Resolution of Dating Issue
As can be seen, there is no easy solution to the issue of co-employee dating. Because allocation of responsibility under the terms of the client service agreement will not insulate the PEO from a claim, the most prudent course is for the PEO to work closely with the client to establish clear conflict of interest guidelines and appropriate required reporting of dating relationships between co-workers to evaluate and enforce both the conflict and the sexual harassment policies.
“But It’s Only a Screensaver”
The desktop computer has proven to be an essential workplace tool. It has also been proven to be a diversion for some employees who surf the Web, collect images, and treat the computer as if it were their own personal, and private, domain.
Reasonable Expectation of Privacy Inappropriate images and other material stored by a user on a computer may be discovered in a multitude of ways. Another co-employee may use an employee’s workstation while he’s on vacation. A desktop computer may crash and the IT professional, in reinstalling the system, locates the material.
The user may simply decide to post the most recent racy image as a screensaver, which is then overseen by a coemployee. Because the PEO may find itself answering to a complaint, the PEO would be well advised to insist that each client company have a computer use policy that prohibits personal use of the computer, prohibits computer use for obscene purposes, and includes a consent to monitoring of the computer and its contents. An effectively worded policy can defeat any claim by an employee that he had a reasonable expectation of privacy in the content of the computer.
Issues of Hostile Environment Again, the courts have not provided solid guidance in this area. What is clear, however, is that sexual oriented pictures, images, or screensavers can constitute a hostile work environment and subject both the client company and PEO to liability. It is important to point out that it is not necessary for the material to be legally “obscene” for an employee to state a valid claim. The courts have entertained claims by employees that suggestive pictures are an impermissible stereotype of a person’s gender or sexual orientation, thus violating the law.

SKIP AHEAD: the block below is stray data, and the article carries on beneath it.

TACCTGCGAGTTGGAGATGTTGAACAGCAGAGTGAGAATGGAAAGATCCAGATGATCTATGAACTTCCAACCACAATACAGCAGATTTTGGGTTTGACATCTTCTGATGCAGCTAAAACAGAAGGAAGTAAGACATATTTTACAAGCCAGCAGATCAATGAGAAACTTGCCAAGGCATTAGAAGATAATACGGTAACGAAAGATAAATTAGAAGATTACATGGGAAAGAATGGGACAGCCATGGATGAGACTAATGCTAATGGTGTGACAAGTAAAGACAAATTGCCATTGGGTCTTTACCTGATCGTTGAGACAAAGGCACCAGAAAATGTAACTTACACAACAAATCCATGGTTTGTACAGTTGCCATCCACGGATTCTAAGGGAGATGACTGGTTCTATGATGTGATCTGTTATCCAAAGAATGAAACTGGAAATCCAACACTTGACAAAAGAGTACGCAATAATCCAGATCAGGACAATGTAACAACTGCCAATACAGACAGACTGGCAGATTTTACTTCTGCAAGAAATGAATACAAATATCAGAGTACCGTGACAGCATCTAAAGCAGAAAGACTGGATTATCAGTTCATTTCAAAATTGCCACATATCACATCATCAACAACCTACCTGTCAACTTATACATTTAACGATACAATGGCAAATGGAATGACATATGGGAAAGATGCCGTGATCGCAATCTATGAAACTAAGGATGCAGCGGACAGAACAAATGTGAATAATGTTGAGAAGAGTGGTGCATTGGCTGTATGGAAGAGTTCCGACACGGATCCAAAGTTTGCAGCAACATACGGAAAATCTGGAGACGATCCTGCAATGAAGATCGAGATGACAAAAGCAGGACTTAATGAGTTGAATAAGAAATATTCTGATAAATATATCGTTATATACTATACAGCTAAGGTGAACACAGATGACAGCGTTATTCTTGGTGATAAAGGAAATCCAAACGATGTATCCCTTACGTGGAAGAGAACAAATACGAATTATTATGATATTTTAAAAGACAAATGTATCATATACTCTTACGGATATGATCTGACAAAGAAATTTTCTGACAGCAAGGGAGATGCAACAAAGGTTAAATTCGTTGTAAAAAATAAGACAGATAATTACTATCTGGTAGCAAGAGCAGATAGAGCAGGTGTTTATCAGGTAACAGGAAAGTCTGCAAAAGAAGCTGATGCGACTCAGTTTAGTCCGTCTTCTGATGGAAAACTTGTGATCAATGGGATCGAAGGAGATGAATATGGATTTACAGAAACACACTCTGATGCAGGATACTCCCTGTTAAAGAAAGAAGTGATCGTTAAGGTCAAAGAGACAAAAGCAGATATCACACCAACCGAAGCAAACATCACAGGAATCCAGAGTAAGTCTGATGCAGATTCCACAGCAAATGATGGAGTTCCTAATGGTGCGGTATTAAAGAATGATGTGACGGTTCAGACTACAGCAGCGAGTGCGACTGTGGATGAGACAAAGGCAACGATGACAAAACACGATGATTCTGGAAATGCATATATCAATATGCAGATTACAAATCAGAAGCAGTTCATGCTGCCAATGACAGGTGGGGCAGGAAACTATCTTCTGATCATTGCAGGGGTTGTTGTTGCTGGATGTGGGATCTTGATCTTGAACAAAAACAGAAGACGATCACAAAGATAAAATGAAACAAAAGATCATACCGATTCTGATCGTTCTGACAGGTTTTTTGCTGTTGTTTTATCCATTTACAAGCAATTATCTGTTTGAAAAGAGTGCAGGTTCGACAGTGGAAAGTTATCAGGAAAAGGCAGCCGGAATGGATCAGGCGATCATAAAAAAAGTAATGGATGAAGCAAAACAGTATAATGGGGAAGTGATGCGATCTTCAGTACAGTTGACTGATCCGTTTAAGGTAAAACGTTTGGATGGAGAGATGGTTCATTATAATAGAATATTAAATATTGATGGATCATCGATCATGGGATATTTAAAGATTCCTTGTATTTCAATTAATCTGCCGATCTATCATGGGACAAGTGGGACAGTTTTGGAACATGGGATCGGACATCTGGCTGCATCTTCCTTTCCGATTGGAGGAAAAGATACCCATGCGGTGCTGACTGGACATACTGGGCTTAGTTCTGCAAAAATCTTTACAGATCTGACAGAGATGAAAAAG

Special Issues Related to Images of Children
From time to time, employers have also located on computer hard-drives images that appear to be of children engaging in or simulating sexual conduct. The public display of these images obviously would support a claim of hostile work environment. However, when the images appear to be of children, special duties and responsibilities are imposed upon the employer. Those duties include, under federal law, an obligation to report the discovery to law enforcement agencies and allow the agency access to each depiction. The client company and the PEO, if faced with this type of situation, need to each immediately engage competent legal counsel to guide them through the complexity of both sexual harassment and child pornography law.
The law of sexual harassment and the liability of the PEO continue to evolve. In light of court decisions imposing joint liability upon the client and PEO, a PEO may no longer rely upon the allocation or indemnification language in its standard client service agreement to escape liability. Careful and diligent planning, training, follow-up, and review are critical if the PEO wishes to limit its exposure.
This article is designed to give general and timely information on the subject covered. It is not intended as legal advice or assistance with individual problems. Readers should consult competent counsel of their own choosing about how matters relate to their own affairs.